To get the local’s plan in position to garner Treasury’s approval, the plan’s trustees and advisers closely examined the department’s May 6 rejection notice sent to the first plan to receive a rejection—the Central States, Southeast and Southwest Areas Pension Fund.
The Iron Workers local’s evaluation of the Central States fund’s rejection notice convinced the local plan’s trustees to withdraw the rescue petition the plan had filed on Dec. 23, 2015, and resubmit a revised application on July 29, 2016, designed to meet Treasury’s requirements.
In resubmitting the petition, the plan’s trustees altered the plan’s prior application in an attempt to avoid the faults the department identified in rejecting Central States’ proposal, Teresa R. Pofok, counsel for the Iron Workers fund, told Bloomberg BNA at the time of the refiling. Pofok is with Goldstein Gragel LLC in Cleveland.
The new petition also took into account the department’s final rules issued in April detailing benefit suspensions and the process for voting on proposed suspensions under the MPRA.
The department rejected Central States’ petition after finding that its proposal didn’t show that the fund would avoid projected insolvency. More specifically, Treasury found that the fund’s 7.5 percent annual investment return assumptions were unreasonable.
The Iron Workers fund changed its investment return assumptions in response to the department’s denial of Central States’ petition. It did so by altering the local plan’s original flat annual 6.5 percent investment return assumption and replacing it with year-by-year return assumptions that were lower in early years and gradually increased in later years.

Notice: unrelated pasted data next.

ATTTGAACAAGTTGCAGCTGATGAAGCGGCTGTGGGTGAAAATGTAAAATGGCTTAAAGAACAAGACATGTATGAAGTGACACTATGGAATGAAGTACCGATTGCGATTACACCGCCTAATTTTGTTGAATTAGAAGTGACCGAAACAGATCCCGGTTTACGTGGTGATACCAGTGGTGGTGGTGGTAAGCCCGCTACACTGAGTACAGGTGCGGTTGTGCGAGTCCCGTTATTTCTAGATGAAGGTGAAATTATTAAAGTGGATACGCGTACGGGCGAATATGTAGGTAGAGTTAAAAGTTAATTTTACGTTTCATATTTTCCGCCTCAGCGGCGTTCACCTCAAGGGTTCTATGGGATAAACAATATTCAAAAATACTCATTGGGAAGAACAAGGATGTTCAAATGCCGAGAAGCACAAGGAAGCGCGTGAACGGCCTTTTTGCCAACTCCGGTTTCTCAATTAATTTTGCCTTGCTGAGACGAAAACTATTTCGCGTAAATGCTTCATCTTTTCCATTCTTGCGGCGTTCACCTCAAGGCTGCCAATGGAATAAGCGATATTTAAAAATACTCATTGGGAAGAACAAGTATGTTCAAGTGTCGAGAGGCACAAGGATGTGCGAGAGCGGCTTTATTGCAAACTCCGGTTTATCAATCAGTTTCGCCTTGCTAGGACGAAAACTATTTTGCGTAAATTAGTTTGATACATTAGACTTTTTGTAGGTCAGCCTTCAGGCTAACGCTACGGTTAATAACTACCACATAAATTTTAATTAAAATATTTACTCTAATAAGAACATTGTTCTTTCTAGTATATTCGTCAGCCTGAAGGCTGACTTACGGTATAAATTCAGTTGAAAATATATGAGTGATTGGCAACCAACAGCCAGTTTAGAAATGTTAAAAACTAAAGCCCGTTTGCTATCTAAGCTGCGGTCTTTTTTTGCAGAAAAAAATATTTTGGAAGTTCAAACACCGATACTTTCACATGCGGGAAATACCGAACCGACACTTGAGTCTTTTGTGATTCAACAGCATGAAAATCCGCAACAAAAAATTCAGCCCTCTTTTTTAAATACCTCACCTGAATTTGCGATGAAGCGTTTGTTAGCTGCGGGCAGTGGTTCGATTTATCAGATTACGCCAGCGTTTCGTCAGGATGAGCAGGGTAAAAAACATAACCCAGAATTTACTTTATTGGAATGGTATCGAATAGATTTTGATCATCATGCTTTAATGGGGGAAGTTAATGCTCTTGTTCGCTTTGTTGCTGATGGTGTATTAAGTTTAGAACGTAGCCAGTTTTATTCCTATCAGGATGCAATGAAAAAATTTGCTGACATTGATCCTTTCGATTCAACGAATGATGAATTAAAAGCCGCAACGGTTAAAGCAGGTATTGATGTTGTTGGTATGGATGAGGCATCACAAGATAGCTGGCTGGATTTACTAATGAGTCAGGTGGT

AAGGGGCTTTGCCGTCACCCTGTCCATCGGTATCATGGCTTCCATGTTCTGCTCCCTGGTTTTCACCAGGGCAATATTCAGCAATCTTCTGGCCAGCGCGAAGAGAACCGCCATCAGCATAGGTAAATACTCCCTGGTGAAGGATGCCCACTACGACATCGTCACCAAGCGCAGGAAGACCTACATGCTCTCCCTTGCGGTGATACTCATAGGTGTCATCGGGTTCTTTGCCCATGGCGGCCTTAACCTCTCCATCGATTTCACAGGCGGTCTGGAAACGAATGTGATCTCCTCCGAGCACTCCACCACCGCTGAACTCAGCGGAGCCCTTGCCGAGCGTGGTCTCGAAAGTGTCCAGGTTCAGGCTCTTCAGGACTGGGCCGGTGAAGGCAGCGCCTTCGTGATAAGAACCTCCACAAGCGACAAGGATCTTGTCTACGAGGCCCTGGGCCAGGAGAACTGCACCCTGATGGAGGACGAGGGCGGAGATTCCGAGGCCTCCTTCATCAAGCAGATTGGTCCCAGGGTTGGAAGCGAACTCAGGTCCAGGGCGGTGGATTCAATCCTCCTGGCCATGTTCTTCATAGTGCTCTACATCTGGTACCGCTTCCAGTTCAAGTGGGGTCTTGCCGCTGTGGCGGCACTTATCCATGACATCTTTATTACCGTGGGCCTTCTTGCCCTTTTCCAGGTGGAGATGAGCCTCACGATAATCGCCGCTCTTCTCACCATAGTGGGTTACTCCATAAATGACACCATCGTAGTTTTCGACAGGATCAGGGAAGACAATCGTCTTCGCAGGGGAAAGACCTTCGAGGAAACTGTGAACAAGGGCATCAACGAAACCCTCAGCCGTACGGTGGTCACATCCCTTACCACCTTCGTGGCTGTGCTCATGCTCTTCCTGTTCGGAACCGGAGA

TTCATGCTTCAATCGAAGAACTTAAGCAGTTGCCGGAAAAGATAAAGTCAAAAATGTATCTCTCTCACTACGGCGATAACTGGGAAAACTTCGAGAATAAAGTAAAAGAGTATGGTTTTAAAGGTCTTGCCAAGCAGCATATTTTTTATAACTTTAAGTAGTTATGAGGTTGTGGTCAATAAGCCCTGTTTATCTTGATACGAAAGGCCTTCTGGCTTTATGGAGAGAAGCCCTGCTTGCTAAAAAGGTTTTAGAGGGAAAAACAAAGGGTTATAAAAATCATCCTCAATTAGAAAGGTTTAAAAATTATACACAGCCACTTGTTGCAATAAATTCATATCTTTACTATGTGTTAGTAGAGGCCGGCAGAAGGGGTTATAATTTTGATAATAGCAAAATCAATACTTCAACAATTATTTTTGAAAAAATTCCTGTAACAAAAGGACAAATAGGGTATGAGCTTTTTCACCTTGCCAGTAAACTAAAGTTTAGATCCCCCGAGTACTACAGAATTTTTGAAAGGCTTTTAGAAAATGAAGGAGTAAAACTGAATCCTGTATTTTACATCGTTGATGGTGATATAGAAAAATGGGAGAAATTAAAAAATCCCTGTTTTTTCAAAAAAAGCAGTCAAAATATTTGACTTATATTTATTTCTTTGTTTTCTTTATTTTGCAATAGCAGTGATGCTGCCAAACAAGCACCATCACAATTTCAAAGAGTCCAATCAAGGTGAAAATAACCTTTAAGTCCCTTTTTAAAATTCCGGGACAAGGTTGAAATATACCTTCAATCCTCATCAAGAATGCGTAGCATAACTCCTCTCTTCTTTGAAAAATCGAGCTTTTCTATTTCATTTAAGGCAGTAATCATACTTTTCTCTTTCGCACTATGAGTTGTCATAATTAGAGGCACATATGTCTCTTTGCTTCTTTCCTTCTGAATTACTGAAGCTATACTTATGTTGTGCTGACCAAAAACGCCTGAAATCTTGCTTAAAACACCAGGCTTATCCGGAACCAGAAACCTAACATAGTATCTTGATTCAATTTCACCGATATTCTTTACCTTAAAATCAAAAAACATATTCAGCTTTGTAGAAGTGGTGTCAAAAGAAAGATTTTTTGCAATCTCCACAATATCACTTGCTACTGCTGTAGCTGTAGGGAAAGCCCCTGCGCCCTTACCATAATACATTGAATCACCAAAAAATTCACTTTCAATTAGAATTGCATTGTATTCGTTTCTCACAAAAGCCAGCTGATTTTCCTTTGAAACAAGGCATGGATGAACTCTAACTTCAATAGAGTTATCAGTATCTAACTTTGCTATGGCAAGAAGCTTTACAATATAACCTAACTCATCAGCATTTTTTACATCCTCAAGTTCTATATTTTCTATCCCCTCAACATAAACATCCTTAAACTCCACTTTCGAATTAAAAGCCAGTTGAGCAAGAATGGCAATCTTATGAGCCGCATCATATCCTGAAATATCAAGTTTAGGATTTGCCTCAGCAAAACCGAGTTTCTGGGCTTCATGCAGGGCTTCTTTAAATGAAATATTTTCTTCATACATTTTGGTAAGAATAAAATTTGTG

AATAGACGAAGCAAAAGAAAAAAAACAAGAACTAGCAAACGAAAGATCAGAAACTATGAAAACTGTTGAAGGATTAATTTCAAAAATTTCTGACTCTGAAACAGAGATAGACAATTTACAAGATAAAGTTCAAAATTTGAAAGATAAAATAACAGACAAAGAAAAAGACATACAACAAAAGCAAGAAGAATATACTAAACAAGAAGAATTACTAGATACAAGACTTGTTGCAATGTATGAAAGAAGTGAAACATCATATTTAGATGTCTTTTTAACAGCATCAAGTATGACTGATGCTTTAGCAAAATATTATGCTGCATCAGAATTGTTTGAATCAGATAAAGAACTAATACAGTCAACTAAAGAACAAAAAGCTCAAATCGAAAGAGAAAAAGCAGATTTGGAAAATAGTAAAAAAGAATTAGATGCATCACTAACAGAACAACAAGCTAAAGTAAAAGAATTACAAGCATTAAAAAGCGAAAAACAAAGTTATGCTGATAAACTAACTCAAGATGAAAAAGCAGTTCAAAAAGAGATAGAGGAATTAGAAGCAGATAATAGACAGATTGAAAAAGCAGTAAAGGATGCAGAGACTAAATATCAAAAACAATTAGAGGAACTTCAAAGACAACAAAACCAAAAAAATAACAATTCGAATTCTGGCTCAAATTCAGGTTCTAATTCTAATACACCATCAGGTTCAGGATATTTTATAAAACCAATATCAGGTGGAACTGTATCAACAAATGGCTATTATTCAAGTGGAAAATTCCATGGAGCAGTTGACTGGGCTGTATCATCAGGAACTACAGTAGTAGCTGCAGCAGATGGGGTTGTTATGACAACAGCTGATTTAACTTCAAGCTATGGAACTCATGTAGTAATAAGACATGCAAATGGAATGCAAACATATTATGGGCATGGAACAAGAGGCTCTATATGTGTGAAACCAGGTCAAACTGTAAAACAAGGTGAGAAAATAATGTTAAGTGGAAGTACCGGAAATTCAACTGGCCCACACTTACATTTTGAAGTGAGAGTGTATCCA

The fund also informed its participants of the cuts using the department’s model notice.
In a Dec. 20 statement, the Pension Rights Center, a consumer advocate in Washington, said that it had told Treasury in comments that the Local 17 plan’s cuts weren’t “distributed equitably” and wouldn’t “ensure that the plan would meet the law’s requirement that the plan remain solvent for 30 years.” The PRC said that Treasury “appears to have rejected these arguments.”
If the Local 17’s proposal is approved, the benefit cuts would affect about 2,000 workers, retirees and spouses.
According to the fund’s Form 5500 filed with the Labor Department, the fund at the end of its 2014 plan year had 2,042 participants, of which 632 were active employees.